Mediocre Growth Outlook
Mediocre Growth Outlook and Government Spending Surge Confirmed in Budget Documents
“The 2007 Budget Policy Statement makes no mention of the government’s former ‘top priority’ goal of raising New Zealand per capita incomes to above the OECD average”, Roger Kerr, executive director of the New Zealand Business Roundtable, said today.
“Moreover, its economic projections to 2011, which point to average real GDP growth of under 3 percent a year – below average growth rates since the early 1990s – confirm that achieving that goal within any reasonable timeframe is not in prospect.
“In addition, entrenched imbalances in the form of inflationary pressures and a large current account deficit are expected to persist.”
Mr Kerr said that too many unsatisfactory government policies are hampering a better economic performance.
“Among them is a massive expansion of government spending. Core crown expenses as a ratio of GDP are projected to rise by a full 4 percentage points, from 29.2 percent, to 33.2 percent, in the 3 years 2004-2007. Election promises account for a good part of these increases. There are no signs of significant savings from reviewing base spending.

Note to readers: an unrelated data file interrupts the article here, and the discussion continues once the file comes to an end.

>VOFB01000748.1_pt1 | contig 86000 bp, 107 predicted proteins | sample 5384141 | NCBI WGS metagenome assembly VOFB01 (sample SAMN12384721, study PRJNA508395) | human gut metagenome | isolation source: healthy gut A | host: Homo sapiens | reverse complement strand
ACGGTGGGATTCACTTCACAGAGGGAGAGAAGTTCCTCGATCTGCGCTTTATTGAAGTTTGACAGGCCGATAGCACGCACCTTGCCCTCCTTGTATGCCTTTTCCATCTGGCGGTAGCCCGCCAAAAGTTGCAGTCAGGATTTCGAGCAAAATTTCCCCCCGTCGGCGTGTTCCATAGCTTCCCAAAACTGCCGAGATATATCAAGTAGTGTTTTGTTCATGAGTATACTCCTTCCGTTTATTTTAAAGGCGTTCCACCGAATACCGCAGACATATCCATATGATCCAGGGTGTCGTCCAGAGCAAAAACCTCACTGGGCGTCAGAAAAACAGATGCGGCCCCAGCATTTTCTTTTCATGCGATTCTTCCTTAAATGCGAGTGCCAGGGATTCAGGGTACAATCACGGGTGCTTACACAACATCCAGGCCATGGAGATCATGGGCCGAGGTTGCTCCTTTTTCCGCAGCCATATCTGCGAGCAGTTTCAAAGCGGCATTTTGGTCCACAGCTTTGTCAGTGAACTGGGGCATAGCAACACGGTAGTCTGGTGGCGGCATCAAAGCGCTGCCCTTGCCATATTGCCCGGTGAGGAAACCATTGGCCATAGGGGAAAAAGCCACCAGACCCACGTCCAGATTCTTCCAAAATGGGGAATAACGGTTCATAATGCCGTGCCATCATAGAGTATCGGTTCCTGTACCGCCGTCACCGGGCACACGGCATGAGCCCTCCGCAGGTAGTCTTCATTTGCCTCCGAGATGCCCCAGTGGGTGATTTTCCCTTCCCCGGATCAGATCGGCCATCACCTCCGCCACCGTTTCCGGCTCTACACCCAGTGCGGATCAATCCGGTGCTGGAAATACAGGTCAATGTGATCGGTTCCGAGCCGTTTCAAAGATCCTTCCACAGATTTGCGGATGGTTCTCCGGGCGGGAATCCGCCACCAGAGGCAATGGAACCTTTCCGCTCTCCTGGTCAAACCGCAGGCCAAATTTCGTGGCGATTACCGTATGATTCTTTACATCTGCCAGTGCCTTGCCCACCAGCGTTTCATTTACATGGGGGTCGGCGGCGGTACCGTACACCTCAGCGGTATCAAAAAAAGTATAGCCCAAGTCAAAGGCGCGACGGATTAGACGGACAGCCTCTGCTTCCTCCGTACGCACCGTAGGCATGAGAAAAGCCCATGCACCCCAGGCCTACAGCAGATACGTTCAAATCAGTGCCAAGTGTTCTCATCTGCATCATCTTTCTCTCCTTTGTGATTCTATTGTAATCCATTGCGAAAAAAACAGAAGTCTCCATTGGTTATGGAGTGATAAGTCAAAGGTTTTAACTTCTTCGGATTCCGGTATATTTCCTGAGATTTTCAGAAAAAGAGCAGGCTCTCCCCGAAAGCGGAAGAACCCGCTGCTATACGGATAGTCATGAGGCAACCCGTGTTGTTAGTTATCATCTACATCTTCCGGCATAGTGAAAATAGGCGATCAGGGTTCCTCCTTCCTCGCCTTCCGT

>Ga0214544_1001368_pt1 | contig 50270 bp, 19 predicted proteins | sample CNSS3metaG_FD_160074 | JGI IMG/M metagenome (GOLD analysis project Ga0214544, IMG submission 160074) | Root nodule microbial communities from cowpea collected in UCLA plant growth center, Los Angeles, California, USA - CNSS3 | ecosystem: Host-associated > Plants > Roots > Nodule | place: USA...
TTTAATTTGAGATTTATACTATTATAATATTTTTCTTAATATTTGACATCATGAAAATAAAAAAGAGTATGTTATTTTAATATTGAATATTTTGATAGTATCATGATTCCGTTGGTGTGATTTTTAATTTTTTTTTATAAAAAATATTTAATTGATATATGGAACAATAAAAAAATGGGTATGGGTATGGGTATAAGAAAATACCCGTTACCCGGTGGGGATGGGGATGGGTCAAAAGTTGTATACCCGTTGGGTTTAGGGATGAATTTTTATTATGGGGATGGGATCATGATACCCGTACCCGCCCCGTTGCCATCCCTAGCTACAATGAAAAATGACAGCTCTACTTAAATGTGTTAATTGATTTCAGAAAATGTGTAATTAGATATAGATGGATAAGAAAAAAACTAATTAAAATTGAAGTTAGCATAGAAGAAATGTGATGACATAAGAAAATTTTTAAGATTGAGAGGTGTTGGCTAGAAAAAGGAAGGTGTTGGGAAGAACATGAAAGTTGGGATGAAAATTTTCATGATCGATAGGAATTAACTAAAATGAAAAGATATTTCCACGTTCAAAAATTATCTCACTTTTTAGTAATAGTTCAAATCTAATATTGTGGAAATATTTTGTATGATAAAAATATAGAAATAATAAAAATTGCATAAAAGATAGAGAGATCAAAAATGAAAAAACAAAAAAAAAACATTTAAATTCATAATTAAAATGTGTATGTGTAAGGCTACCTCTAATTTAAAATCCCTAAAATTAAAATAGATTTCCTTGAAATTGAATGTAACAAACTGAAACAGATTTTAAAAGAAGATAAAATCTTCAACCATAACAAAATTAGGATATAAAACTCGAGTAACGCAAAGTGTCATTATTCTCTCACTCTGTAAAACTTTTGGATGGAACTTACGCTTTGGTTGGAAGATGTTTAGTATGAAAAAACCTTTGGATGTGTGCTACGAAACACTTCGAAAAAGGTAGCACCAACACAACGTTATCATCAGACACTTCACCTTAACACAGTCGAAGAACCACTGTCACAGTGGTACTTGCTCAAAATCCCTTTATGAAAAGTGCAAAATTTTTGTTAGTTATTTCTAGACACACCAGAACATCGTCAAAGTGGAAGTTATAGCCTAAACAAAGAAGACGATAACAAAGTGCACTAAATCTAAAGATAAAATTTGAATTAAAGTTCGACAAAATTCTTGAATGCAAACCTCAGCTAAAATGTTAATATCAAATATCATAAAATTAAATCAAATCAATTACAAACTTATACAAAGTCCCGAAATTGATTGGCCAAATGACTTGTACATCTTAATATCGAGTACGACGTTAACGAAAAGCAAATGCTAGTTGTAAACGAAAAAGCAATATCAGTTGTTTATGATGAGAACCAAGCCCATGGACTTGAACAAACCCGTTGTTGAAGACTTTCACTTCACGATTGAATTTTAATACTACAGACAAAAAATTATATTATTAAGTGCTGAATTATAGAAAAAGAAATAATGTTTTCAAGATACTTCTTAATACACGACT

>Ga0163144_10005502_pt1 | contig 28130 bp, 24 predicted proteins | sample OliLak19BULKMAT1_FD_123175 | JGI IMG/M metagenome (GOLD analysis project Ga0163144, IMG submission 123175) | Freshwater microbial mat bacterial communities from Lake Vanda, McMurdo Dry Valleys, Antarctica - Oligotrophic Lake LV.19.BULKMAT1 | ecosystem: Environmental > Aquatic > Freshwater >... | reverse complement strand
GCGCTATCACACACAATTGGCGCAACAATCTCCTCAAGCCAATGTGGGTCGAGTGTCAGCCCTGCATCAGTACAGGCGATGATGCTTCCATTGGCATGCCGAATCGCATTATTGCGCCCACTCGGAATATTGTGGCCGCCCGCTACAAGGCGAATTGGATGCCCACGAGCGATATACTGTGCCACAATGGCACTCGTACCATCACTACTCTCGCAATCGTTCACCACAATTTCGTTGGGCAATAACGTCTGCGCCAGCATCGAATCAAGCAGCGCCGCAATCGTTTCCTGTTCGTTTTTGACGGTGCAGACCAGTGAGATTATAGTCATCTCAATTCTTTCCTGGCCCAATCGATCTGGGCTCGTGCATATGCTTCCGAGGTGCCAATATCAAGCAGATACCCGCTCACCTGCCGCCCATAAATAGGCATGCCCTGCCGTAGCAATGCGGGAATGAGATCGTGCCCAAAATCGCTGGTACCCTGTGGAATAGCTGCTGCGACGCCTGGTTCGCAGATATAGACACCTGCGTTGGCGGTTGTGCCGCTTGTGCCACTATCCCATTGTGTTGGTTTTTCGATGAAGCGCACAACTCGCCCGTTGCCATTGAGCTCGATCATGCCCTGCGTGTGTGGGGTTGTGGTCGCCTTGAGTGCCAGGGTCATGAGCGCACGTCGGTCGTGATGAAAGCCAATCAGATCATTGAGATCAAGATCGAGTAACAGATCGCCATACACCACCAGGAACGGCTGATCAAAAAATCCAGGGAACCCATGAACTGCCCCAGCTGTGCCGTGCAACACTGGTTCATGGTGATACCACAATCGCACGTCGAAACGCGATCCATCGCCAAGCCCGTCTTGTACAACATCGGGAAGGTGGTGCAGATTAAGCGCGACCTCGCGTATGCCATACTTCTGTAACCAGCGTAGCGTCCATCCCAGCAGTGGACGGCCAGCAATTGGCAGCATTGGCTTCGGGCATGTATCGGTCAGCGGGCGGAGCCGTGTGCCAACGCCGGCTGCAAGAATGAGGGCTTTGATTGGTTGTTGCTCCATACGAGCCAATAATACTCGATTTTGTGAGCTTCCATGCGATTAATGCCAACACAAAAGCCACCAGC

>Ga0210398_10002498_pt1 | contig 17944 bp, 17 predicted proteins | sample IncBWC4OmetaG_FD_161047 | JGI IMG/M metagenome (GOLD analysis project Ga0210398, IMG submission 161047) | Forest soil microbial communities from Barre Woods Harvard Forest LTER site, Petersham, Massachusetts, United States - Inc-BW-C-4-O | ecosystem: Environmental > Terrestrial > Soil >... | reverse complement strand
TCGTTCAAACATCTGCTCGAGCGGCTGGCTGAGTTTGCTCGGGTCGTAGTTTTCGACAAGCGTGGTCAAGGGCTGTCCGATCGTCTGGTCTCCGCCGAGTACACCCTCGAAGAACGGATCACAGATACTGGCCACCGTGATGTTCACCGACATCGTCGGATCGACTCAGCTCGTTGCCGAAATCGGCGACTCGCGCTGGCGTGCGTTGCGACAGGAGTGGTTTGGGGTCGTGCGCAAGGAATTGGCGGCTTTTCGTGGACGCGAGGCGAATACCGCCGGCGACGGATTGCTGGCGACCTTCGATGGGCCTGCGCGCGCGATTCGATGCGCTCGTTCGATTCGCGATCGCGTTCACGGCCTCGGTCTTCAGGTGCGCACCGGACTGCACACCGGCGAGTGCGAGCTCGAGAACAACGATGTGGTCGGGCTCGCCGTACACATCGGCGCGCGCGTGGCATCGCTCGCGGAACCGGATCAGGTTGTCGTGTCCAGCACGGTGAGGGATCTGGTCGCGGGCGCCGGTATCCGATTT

“Clearly there is ample scope, given greater constraint on government spending and lower operating surpluses, for medium-term tax reductions, which would improve the growth outlook without increasing inflationary pressures.
“Tax reductions should take the form of moves to a lower, flatter tax scale as advocated in the 2001 McLeod Review”, Mr Kerr said. “Instead we are seeing a proliferation of selective tax concessions and measures such as ad hoc adjustments to the international tax regime which are complicating the tax system and, by costing revenue, putting the goal of achieving a flatter structure further away.”
Mr Kerr said that on top of government spending pressures the productive sector of the economy was carrying an increasing burden of poorly justified regulations, such as recent interventions in network industries and the labour market (including a big rise in minimum wages), and prospective Kyoto measures.
“The weak private sector investment outlook, the lack of signs of any long-term trend increase in labour productivity, and the mediocre growth outlook suggest New Zealand is unlikely to match the performance of Australia and other faster-growing countries in our region unless policy settings are substantially revised”, Mr Kerr concluded.